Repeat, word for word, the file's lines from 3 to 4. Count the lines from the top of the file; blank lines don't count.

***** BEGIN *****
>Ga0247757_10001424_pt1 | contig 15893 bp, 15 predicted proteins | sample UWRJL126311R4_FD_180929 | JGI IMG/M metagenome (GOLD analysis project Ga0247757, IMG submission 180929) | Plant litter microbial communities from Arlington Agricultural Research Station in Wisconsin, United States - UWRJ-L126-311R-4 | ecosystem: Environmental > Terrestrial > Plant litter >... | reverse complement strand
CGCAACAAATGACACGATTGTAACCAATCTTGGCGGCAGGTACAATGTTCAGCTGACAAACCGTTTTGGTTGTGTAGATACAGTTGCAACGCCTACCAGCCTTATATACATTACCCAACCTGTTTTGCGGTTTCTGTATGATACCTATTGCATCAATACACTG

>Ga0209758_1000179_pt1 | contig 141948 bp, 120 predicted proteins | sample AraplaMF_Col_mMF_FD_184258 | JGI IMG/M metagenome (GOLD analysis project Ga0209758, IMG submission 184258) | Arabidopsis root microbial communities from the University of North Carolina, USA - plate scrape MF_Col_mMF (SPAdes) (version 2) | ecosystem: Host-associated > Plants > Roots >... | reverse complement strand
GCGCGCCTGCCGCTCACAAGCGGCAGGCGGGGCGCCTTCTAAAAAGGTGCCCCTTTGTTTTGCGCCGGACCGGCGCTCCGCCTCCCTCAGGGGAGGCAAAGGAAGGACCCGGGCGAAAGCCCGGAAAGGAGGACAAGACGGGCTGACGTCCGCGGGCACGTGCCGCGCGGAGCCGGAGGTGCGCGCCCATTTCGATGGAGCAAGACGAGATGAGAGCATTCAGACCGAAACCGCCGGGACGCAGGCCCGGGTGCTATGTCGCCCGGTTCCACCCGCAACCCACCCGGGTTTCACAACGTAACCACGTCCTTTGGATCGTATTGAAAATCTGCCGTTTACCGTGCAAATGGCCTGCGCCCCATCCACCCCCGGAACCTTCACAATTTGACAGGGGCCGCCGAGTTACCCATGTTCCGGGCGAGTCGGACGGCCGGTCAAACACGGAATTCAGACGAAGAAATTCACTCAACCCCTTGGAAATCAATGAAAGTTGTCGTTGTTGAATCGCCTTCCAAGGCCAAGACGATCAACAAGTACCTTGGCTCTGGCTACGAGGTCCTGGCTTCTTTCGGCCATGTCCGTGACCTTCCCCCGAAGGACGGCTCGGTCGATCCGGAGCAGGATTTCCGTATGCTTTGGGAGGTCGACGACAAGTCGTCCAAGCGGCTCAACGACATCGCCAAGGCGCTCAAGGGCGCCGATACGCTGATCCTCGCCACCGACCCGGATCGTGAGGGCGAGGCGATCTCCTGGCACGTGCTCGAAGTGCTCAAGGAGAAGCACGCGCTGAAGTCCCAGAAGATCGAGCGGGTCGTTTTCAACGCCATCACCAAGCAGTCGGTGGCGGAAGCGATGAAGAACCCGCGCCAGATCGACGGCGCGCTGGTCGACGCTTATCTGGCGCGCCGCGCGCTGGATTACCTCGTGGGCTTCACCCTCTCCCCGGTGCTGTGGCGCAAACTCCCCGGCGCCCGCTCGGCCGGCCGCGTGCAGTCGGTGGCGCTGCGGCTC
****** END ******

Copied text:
>Ga0209758_1000179_pt1 | contig 141948 bp, 120 predicted proteins | sample AraplaMF_Col_mMF_FD_184258 | JGI IMG/M metagenome (GOLD analysis project Ga0209758, IMG submission 184258) | Arabidopsis root microbial communities from the University of North Carolina, USA - plate scrape MF_Col_mMF (SPAdes) (version 2) | ecosystem: Host-associated > Plants > Roots >... | reverse complement strand
GCGCGCCTGCCGCTCACAAGCGGCAGGCGGGGCGCCTTCTAAAAAGGTGCCCCTTTGTTTTGCGCCGGACCGGCGCTCCGCCTCCCTCAGGGGAGGCAAAGGAAGGACCCGGGCGAAAGCCCGGAAAGGAGGACAAGACGGGCTGACGTCCGCGGGCACGTGCCGCGCGGAGCCGGAGGTGCGCGCCCATTTCGATGGAGCAAGACGAGATGAGAGCATTCAGACCGAAACCGCCGGGACGCAGGCCCGGGTGCTATGTCGCCCGGTTCCACCCGCAACCCACCCGGGTTTCACAACGTAACCACGTCCTTTGGATCGTATTGAAAATCTGCCGTTTACCGTGCAAATGGCCTGCGCCCCATCCACCCCCGGAACCTTCACAATTTGACAGGGGCCGCCGAGTTACCCATGTTCCGGGCGAGTCGGACGGCCGGTCAAACACGGAATTCAGACGAAGAAATTCACTCAACCCCTTGGAAATCAATGAAAGTTGTCGTTGTTGAATCGCCTTCCAAGGCCAAGACGATCAACAAGTACCTTGGCTCTGGCTACGAGGTCCTGGCTTCTTTCGGCCATGTCCGTGACCTTCCCCCGAAGGACGGCTCGGTCGATCCGGAGCAGGATTTCCGTATGCTTTGGGAGGTCGACGACAAGTCGTCCAAGCGGCTCAACGACATCGCCAAGGCGCTCAAGGGCGCCGATACGCTGATCCTCGCCACCGACCCGGATCGTGAGGGCGAGGCGATCTCCTGGCACGTGCTCGAAGTGCTCAAGGAGAAGCACGCGCTGAAGTCCCAGAAGATCGAGCGGGTCGTTTTCAACGCCATCACCAAGCAGTCGGTGGCGGAAGCGATGAAGAACCCGCGCCAGATCGACGGCGCGCTGGTCGACGCTTATCTGGCGCGCCGCGCGCTGGATTACCTCGTGGGCTTCACCCTCTCCCCGGTGCTGTGGCGCAAACTCCCCGGCGCCCGCTCGGCCGGCCGCGTGCAGTCGGTGGCGCTGCGGCTC